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Ocular Cysticercosis Workup

  • Author: Smita Menon-Mehta, MBBS, DO, FRCS(Glasg); Chief Editor: Hampton Roy, Sr, MD  more...
 
Updated: Nov 30, 2015
 

Laboratory Studies

Positive test results from a serum enzyme-linked immunosorbent assay (ELISA) for anticysticercal antibodies help confirm the diagnosis; however, negative test results do not exclude cysticercosis.

A CBC count may reveal eosinophilia.[1]

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Imaging Studies

Imaging findings are more reliable than laboratory investigations in establishing a diagnosis.

B-scan ocular ultrasonography reveals a well-defined cystic lesion with clear contents and a hyperechoic area suggestive of a scolex.[26] This may be observed intraocularly or within the extraocular muscles. Associated retinal degeneration, if present, may also be observed. Ultrasonography is an effective and economic alternative to MRI and CT scanning to detect cysticerci in the orbit and in eyes with hazy media.[27, 28] See the image below.

B-scan ocular ultrasonography demonstrating cystic B-scan ocular ultrasonography demonstrating cysticercus within an extraocular muscle observed as a well-defined cystic mass with a central hyperechoic area.

CT scanning of the orbits is a reliable technique to help establish a diagnosis of ocular cysticercosis. Compared with MRI, CT scanning is less expensive and less time-consuming. The characteristic feature is a hypodense mass with a central hyperdensity suggestive of the scolex. Usually, a solitary cyst with wall enhancement is observed.[29] Adjacent soft-tissue inflammation may be present. The scolex may not be visible if the cyst is dead or ruptured and has surrounding inflammation. Concurrent neurocysticercosis may be present and should be excluded.[30] See the image below.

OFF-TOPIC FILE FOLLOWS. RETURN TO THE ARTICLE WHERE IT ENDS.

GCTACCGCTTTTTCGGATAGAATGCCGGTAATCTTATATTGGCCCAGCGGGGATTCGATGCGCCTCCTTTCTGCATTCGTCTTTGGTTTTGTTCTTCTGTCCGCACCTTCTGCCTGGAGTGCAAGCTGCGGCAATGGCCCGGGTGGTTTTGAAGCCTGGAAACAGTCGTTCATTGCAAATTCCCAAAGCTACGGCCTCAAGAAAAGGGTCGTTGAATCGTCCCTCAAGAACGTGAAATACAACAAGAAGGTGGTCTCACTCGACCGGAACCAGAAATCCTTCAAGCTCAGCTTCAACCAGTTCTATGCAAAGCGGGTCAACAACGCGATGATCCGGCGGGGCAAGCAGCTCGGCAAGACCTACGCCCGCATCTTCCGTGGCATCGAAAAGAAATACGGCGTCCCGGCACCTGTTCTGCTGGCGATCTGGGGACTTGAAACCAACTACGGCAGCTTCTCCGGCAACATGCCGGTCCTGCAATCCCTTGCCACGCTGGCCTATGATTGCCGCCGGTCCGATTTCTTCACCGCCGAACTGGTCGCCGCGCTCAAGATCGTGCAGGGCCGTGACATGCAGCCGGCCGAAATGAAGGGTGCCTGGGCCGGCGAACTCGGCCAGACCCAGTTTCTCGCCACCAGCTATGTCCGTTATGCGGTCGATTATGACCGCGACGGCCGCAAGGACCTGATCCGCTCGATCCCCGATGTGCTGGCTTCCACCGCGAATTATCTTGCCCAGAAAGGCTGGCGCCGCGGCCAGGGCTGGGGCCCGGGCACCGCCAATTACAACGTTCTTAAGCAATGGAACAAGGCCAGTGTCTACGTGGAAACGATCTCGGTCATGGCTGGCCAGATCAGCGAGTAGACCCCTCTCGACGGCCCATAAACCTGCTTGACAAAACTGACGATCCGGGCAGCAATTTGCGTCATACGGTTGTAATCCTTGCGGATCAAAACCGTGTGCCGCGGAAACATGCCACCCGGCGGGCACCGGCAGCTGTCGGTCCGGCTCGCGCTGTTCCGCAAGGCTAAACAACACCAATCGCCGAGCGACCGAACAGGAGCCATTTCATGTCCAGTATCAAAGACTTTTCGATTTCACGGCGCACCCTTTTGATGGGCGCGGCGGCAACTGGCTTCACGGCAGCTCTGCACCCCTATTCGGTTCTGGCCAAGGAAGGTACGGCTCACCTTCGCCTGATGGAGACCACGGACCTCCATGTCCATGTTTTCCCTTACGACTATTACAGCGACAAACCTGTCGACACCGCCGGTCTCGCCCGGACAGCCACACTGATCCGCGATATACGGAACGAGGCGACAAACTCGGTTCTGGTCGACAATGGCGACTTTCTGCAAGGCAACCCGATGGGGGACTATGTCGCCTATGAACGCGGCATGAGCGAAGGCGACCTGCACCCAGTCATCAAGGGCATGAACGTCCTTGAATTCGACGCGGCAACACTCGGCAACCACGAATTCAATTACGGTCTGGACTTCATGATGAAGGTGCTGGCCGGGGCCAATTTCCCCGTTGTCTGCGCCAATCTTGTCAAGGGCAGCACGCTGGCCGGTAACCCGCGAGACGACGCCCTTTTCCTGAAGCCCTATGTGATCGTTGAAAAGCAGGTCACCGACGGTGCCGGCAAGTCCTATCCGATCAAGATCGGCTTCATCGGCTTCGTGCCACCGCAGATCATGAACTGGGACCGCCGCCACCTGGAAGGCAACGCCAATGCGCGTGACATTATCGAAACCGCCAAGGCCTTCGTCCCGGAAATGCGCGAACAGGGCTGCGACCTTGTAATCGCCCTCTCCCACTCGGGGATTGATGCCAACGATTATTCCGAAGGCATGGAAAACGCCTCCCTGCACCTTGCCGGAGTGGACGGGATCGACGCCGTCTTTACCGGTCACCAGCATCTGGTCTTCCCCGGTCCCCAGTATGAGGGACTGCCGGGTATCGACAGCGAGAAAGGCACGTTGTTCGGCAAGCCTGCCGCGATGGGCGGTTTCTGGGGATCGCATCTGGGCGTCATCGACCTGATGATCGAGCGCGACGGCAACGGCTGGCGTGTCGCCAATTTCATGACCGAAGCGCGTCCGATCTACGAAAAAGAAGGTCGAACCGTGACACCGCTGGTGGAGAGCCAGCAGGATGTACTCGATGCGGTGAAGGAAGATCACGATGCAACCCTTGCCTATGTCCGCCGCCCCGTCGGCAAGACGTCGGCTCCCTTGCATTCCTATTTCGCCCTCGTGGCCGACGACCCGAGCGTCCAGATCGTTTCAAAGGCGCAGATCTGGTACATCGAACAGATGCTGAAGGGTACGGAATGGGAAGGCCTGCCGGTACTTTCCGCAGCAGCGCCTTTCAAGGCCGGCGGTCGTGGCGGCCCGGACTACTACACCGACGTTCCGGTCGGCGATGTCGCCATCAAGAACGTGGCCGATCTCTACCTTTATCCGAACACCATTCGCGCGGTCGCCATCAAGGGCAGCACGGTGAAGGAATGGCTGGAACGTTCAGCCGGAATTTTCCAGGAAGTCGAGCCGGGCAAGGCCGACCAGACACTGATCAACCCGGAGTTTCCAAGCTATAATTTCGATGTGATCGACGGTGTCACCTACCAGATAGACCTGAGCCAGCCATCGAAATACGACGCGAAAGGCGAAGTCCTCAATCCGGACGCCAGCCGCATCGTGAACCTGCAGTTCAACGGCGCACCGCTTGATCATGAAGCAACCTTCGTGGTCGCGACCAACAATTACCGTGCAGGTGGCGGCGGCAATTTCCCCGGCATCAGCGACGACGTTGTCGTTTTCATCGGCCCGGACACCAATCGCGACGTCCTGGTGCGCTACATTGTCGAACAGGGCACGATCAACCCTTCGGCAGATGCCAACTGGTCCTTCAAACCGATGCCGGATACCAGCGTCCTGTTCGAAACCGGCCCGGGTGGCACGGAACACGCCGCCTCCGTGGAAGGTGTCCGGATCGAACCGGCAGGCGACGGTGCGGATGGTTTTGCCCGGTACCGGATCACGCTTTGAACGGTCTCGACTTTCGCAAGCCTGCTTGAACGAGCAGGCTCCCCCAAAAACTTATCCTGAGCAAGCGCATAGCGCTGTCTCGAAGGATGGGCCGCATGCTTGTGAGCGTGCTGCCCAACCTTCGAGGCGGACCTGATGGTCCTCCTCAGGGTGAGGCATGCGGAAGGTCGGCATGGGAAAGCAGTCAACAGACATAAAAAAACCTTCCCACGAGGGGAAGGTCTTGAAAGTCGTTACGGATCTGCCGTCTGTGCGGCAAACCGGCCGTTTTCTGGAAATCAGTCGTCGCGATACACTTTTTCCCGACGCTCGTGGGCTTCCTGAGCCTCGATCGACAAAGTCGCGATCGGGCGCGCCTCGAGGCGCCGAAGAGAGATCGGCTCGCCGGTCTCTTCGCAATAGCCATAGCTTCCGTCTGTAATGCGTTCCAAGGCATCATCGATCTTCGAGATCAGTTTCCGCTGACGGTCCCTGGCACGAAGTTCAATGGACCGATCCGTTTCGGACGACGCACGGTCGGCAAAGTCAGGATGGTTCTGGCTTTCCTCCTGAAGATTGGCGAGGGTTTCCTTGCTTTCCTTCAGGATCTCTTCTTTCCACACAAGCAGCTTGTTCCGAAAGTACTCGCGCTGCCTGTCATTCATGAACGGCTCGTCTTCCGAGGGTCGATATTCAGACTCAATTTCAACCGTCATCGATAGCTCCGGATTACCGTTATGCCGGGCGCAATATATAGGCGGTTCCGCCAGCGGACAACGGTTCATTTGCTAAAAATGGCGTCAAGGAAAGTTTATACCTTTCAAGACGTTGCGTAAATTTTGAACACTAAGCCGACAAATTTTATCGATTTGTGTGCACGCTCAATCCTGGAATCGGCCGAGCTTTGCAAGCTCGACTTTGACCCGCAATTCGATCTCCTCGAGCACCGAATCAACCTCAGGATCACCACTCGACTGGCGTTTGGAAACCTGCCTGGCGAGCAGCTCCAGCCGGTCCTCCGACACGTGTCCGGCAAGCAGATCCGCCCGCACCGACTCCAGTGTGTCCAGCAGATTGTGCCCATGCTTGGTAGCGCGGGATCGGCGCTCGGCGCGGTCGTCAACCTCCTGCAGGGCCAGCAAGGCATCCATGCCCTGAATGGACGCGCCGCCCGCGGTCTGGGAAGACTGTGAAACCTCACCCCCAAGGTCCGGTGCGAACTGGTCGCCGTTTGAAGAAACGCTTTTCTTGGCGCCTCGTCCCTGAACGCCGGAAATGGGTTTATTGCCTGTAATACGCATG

CT scanning of the orbit demonstrating cysticercus CT scanning of the orbit demonstrating cysticercus within the medial rectus muscle observed as a hypodense area with a central hyperdensity suggestive of the scolex.

MRI reveals a hypointense cystic lesion and hyperintense scolex within the extraocular muscle. See the image below.

MRI of the orbit demonstrating deep orbital cystic MRI of the orbit demonstrating deep orbital cysticercus within superior muscle complex observed as a hypointense area with central hyperintensity compressing the optic nerve posteriorly.
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Procedures

Fine-needle aspiration of the cyst may be obtained to confirm the diagnosis.

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Histologic Findings

Tissue reaction is less or minimal when the cyst is alive. Scolex with hooklets may be identified within the cyst. Gradual absorption of the dead parasite results in a violent tissue reaction. The fibrous cyst wall may be surrounded by a florid inflammatory response consisting of eosinophils, polymorphs with granulomatous reaction, and giant cell formation without caseation.

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Contributor Information and Disclosures
Author

Smita Menon-Mehta, MBBS, DO, FRCS(Glasg) Consulting Staff, Department of Ophthalmology, Bahrain Specialist Hospital

Smita Menon-Mehta, MBBS, DO, FRCS(Glasg) is a member of the following medical societies: All India Ophthalmological Society

Disclosure: Nothing to disclose.

Specialty Editor Board

Simon K Law, MD, PharmD Clinical Professor of Health Sciences, Department of Ophthalmology, Jules Stein Eye Institute, University of California, Los Angeles, David Geffen School of Medicine

Simon K Law, MD, PharmD is a member of the following medical societies: American Academy of Ophthalmology, Association for Research in Vision and Ophthalmology, American Glaucoma Society

Disclosure: Nothing to disclose.

Chief Editor

Hampton Roy, Sr, MD Associate Clinical Professor, Department of Ophthalmology, University of Arkansas for Medical Sciences

Hampton Roy, Sr, MD is a member of the following medical societies: American Academy of Ophthalmology, American College of Surgeons, Pan-American Association of Ophthalmology

Disclosure: Nothing to disclose.

Additional Contributors

Richard W Allinson, MD Associate Professor, Department of Ophthalmology, Texas A&M University Health Science Center; Senior Staff Ophthalmologist, Scott and White Clinic

Richard W Allinson, MD is a member of the following medical societies: American Academy of Ophthalmology, American Medical Association, Texas Medical Association

Disclosure: Nothing to disclose.

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CT scanning of the orbit demonstrating cysticercus within the medial rectus muscle observed as a hypodense area with a central hyperdensity suggestive of the scolex.
B-scan ocular ultrasonography demonstrating cysticercus within an extraocular muscle observed as a well-defined cystic mass with a central hyperechoic area.
MRI of the orbit demonstrating deep orbital cysticercus within superior muscle complex observed as a hypointense area with central hyperintensity compressing the optic nerve posteriorly.
 
 
 
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